HC Deb 25 March 1903 vol 120 cc245-76
Mr. PIRIE (Aberdeen, N.)

said the Motion which stood in his name on the Paper was slightly different in form to that in which it originally stood. That was due to the fact that since yesterday the whole question of enlistment had been materially altered by the issue of the War Office Memorandum, which had been welcomed by every military reformer both in and outside the House. His object in bringing forward this Motion was to strengthen and reinforce the hands of the Secretary of State for War in completing the work that he had commenced by the issue of that Memorandum, in obtaining a satisfactory class of men to uphold the prestige of the Army. Many of our difficulties would become infinitely more simplified by the concession of the Secretary of State for War in admitting inquiries as to character to be made on enlistment of recruits. If such inquiries could be made, this Motion was only another step in completing the work of ascertaining correctly the age and qualifications of the men who offered to enlist.

The Inspector-General, in his Report of this year, had stated that the one subject which created anxiety at the present moment was the deterioration of the physique of recruits. That was not only a serious thing for the Army, but a still more serious question for the nation, and therefore the question was transformed from a purely military into a national question. The percentage of rejections of the ordinary recruits who submitted themselves for examination was, according to the Inspector's Report, shown to be increasing; in 1900 the percentage was 27.4, in 1901, 29.04, and in 1902s 32.22. Those figures, however, did not show the whole of the rejections, because they were taken from the numbers of men who had been allowed to offer themselves for medical examination; 80,000 men were not allowed to take that preliminary step. The waste of the Army was enormous. It was idle to compare our standard with that of any Continental standard, because when conscription was in force, and all had to serve, the physically unfit were drafted into shops and stores, turned into artificers, clerks and hospital orderlies, of which large military Powers required three or four times as many as we ourselves, and, therefore, to compare our standard with that of a continental Power would be misleading. He would leave the question of the physique of our recruits to other hon. Members more qualified to deal with it, but would deal with the question of wastage, and the main cause of it, which, he thought, was our false system of enlistment.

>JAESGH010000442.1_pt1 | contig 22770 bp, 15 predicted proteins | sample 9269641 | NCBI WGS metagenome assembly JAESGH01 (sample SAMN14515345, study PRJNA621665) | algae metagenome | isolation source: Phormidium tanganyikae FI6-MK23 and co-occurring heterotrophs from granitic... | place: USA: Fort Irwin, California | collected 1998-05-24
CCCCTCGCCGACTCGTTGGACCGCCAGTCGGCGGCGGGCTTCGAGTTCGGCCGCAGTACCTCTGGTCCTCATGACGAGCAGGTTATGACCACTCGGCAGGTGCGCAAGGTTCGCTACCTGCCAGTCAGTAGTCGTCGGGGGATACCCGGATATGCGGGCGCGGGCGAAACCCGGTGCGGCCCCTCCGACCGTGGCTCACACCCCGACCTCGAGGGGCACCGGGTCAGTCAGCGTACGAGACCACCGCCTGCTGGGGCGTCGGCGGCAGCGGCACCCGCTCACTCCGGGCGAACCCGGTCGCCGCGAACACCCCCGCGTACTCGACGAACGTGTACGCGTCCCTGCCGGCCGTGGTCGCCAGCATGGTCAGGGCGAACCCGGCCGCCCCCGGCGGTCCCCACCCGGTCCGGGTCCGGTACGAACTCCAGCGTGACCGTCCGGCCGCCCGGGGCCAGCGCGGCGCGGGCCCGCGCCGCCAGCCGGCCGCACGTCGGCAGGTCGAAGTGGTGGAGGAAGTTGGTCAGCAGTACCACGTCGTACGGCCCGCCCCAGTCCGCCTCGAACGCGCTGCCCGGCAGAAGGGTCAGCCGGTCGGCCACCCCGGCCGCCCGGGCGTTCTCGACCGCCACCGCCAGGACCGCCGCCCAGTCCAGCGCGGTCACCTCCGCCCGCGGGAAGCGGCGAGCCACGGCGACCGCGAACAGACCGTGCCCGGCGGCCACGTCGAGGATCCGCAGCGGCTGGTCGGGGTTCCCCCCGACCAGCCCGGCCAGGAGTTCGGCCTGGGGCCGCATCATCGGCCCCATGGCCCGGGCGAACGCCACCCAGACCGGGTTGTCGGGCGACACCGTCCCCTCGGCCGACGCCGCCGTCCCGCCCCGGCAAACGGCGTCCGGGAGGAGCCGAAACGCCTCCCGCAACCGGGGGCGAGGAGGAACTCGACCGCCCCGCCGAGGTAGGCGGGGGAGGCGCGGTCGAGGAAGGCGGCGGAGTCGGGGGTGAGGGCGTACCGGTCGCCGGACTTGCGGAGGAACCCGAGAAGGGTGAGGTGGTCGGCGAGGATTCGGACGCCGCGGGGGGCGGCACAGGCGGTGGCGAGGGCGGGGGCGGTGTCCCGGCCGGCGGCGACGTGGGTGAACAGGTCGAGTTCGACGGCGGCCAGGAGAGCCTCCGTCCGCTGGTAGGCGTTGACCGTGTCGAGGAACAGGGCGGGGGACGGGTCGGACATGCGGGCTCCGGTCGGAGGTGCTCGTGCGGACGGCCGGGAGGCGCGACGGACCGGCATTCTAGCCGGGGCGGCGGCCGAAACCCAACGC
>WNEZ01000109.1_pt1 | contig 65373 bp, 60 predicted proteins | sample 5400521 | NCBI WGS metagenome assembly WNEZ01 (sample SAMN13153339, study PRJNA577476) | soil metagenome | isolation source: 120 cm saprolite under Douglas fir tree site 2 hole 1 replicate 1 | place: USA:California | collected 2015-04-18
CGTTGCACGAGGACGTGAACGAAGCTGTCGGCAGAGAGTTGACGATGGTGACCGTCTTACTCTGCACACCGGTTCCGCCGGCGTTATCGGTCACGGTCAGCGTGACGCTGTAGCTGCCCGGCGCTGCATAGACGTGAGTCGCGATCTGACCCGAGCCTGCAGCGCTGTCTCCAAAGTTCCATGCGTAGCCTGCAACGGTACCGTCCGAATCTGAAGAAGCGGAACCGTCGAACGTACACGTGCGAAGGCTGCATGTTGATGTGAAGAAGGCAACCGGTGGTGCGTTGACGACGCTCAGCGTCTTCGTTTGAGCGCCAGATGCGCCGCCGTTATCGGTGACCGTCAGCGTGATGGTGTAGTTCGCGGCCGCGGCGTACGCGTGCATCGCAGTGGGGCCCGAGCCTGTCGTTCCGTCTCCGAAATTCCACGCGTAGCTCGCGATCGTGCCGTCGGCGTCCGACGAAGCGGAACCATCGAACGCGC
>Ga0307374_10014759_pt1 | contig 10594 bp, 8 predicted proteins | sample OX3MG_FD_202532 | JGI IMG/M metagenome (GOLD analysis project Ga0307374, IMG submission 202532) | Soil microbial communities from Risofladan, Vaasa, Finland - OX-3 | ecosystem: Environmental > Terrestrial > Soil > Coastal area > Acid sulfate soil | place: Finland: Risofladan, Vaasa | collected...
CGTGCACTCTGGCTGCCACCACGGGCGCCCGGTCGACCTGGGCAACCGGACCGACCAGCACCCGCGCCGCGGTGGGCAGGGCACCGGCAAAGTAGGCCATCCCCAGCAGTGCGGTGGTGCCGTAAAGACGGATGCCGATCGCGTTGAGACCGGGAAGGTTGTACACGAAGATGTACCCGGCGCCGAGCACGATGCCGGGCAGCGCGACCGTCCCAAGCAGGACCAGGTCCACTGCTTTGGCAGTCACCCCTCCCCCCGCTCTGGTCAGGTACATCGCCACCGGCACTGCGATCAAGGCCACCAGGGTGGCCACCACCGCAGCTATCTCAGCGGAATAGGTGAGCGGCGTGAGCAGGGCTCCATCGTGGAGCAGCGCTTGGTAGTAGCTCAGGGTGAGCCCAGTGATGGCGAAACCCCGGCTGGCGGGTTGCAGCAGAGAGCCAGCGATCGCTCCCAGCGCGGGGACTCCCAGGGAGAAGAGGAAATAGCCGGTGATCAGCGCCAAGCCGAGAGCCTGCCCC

Last year 8,800 men were discharged as invalids, 1,600 as men not likely to become efficient soldiers, 400 for making false answers, 2,900 for misconduct, and 8,000 for miscellaneous reasons not returned. If to those figures was added the net amount of the desertions, it gave a total of 25,000, and if the desertions from the Militia were included, 34,000 men—the loss of whose services laid a large debt on the Army, and a large charge on the Exchequer. A great number of these undesirable and worthless recruits had been the result of the false system under which they had been taken into the ranks, which allowed boys of fourteen years of age to join the Army. The present system of inducing these boys to become soldiers was not worthy of a great nation. Upon the attestation paper there was a direct inducement for these boys to make false statements, and not to tell the truth. Eighteen questions were put to the recruit, which he had to answer before he was attested. As to the first six he was not warned of the penalty he incurred for making a false answer, and among those questions was the most important one, "What is your age?" Before the seventh question the recruit was warned that if he gave a false answer he would be subject to two years' imprisonment, and certainly Question 4, "What is your age?" should be placed in the category in which punishment should follow a false answer. If the law was properly enforced it gave the right to punish a person for any false answer he might give, because Sections 33 and 99 of the Army Act clearly laid that down. But the law was a dead letter. All hon. Members would admit that a false entry into life by a boy in this way might have a most serious effect upon his career, character and life.

It had been said on other occasions, both by the Secretary of State and the noble Lord the Financial Secretary to the War Office, that recruits could not be sent to tropical climates until they had had two years service, and until they were twenty years of age. If that were so, why were these boys who enlisted at fourteen and fifteen, after two years' service, sent out to India at the ages, of seventeen and eighteen? The life of a cantonment in India could not be otherwise than dangerous to young men, but it was absolutely fatal to the frame of boyhood, and nobody who had seen the hospital ships coming back from India, with soldier after soldier ruined for life from the fact that he had had to submit to the temptations and evils of Indian life with only a boy's frame and a boy's mind, could rest until he had tried to remedy this blot upon our system. In addition to the 9,000 men discharged as invalids last year there were 4,000 deaths in the Army, and many of those deaths would have been averted, and there would have been many less invalids, if these young fellows had not been sent to India until they were twenty years of age.